“The date of April 5 was chosen to ease the approach into the STS-132/ULF4 mission – even though this will force many to travel to KSC on Easter Sunday. The team agreed that this date was best, rather than a later date, to avoid scheduling conflicts with the follow-on mission.
“This new launch date allows the SSP two weeks after its FRR (Flight Readiness Review) to work any issues that may arise, prior to the Agency FRR.”
STS-132 Processing Latest:
With the current manifest showing four mission prior to the end of summer, a “schedule crunch” may result in some realignment – which was expected, and moreover allowed for – with funding allowing for a manifest stretch as far as the first quarter of 2011, should it be required.
“There was discussion concerning STS-132/ULF4, because it may be put into a schedule crunch with the follow-on mission,” added Mr Shannon. “For now, it will remain at the current launch date of May 14. This will allow for the integration work that remains to be completed for STS-133/ULF5 and STS-134/ULF6.
“From a processing standpoint, everything is going great. The entire team is doing the right stuff and making the right decisions. The last two flights have been some of the best in the history of the SSP and it has been a joy to watch the team execute this mission.”
As noted by Mr Shannon, all three orbiters are enjoying a smooth processing flow, with Endeavour easing through what is currently her final flow with STS-134 – following her recent return from the highly successful STS-130 mission to the International Space Station (ISS).
Atlantis, meanwhile recently completed the milestone of SSME (Space Shuttle Main Engine) installation – with only a few minor issue recently noted, one relating to a thruster quantity gauge and another relating to a cable that was replaced after payload premate operations.
“Orbiter: OV-104 (OPF Bay 1): IPR (Interim Problem Report)-13 (electrical connector pin resistance reading infinite): problem was isolated to a defective cable and the recessed pin was repaired. Payload premate testing is complete including the retest of the IPR-0013,” noted NTD processing information.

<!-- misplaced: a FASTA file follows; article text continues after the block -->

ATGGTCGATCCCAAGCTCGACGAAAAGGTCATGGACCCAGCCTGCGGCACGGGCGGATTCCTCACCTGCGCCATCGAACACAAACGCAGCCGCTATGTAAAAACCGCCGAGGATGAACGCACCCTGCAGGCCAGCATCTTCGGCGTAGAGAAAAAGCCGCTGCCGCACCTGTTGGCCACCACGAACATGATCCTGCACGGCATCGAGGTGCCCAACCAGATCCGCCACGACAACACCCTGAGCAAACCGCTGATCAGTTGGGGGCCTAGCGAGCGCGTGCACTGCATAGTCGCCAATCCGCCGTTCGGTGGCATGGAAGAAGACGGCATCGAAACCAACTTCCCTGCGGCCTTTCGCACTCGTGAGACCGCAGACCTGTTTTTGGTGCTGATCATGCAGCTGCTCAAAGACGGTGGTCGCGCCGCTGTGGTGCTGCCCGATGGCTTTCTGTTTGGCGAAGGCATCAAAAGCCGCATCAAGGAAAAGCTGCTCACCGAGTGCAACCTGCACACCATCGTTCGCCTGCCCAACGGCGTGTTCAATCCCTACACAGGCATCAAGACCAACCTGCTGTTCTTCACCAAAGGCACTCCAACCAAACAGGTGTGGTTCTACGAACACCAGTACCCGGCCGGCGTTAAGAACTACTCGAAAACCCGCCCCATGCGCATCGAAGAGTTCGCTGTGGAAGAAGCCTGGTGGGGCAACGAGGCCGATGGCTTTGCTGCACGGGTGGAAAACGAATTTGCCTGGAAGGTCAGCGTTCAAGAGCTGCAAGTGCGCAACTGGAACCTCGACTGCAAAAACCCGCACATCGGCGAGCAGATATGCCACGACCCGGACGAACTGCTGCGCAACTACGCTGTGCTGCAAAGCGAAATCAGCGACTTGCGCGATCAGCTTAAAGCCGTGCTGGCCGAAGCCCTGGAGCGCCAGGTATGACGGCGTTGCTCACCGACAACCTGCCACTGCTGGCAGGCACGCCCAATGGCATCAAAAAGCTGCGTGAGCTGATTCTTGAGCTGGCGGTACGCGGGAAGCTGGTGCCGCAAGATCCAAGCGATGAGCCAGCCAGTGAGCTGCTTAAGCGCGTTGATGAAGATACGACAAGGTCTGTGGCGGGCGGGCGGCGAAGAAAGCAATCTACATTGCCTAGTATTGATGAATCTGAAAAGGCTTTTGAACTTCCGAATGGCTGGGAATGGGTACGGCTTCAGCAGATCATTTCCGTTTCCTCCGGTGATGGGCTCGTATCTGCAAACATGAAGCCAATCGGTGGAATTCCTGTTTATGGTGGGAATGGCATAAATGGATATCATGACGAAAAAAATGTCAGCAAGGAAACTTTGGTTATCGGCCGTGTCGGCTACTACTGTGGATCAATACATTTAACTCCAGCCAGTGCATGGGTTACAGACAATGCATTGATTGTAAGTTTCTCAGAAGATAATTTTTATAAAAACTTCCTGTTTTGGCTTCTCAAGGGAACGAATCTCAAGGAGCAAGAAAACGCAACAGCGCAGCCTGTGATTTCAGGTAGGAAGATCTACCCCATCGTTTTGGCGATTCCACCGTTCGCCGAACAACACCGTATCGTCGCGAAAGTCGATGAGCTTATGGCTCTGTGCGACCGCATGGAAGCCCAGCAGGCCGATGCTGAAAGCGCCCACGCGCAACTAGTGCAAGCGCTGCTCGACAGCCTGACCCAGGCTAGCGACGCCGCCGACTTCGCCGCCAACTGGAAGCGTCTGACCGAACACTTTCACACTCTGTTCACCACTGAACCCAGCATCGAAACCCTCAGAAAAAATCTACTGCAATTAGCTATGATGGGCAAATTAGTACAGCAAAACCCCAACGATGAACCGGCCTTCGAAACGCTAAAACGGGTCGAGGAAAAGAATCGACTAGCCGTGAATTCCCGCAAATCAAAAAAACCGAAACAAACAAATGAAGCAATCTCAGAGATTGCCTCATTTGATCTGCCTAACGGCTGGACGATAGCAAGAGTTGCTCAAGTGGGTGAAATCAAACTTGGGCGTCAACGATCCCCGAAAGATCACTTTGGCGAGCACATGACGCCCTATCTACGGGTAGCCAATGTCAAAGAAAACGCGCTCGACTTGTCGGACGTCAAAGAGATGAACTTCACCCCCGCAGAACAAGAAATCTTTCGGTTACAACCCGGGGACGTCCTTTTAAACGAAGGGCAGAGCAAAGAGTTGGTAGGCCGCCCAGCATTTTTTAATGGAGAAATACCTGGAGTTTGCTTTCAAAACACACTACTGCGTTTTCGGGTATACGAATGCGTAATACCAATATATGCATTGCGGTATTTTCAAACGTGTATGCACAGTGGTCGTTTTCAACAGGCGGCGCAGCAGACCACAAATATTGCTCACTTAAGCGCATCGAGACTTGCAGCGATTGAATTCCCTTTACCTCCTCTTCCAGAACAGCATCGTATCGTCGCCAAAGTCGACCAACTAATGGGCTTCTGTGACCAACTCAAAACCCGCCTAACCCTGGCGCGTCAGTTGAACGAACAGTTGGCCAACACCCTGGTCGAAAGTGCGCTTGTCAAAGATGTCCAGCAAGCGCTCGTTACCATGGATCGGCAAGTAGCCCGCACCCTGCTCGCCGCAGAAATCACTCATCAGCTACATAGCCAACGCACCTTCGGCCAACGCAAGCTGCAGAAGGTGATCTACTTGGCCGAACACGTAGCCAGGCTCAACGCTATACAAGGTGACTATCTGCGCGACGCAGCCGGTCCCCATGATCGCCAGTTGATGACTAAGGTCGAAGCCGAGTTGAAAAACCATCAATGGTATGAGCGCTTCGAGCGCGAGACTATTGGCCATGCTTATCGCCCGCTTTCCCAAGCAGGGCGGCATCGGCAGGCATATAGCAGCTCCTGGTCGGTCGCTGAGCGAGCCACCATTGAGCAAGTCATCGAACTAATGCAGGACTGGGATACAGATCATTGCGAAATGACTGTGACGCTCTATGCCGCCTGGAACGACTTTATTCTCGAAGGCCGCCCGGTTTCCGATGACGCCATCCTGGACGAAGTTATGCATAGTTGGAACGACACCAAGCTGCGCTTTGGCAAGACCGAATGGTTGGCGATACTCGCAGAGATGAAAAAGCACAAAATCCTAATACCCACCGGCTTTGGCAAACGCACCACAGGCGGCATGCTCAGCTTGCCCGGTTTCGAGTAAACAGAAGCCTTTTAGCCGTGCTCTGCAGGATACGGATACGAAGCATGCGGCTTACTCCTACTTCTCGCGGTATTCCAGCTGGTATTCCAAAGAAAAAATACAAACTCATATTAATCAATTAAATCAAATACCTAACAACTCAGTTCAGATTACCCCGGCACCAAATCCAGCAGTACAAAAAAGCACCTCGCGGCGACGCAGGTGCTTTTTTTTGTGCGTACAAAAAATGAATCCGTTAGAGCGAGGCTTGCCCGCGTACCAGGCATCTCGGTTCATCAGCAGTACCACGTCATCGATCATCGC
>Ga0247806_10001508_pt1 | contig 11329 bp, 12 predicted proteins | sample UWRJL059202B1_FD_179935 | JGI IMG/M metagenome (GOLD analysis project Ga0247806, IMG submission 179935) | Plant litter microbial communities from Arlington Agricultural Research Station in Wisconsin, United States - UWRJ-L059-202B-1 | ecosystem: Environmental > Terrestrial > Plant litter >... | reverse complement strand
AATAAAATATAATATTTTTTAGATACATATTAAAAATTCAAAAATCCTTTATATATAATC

“OMS/RCS redundant electrical circuit verification is complete. Picked up a PR (Problem Report) on the Panel O3 OMS/RCS quantity gauge display; the ‘ones’ digit is not visible. Pre-ops supporting WCS (Waste Containment System) Functional were completed; WCS Functional is scheduled to begin.
“OBSS (Orbiter Boom Sensor System) End Effector premate test began Thursday. OBSS thermistor interface test and the OBSS Keep Alive Test are complete. Assembly power converter unit (APCU) IVT is began Friday. Weekend Work: TPS (Thermal Protection System) work in various locations.”
As STS-132 processing ramps up, stacking of STS-132’s Solid Rocket Boosters (SRBs) is scheduled to begin on March 3. The boosters will begin to rise from the Mobile Launch Platform (MLP) in High Bay 1 of the VAB.
Meanwhile, ET-136 is scheduled to arrive on Monday or Tuesday of next week, following its departure from the Michoud Assembly Facility (MAF) in New Orleans. The tank is on a five day journey inside the Pegasus barge, towed by the Liberty Star.
“BI-143 / RSRM 111 (Surge 1): The team continues to work toward stacking operations to begin 3/3 in VAB HB-1,” confirmed processing information. “ET-136 (Liberty Star/Pegasus): ET-136 is en route aboard the Pegasus barge; arrival at Port Canaveral will be either Monday or Tuesday next week.”
L2 members : Documentation – from which the above article has quoted snippets – is available in full in the related L2 sections, now over 4500 gbs in size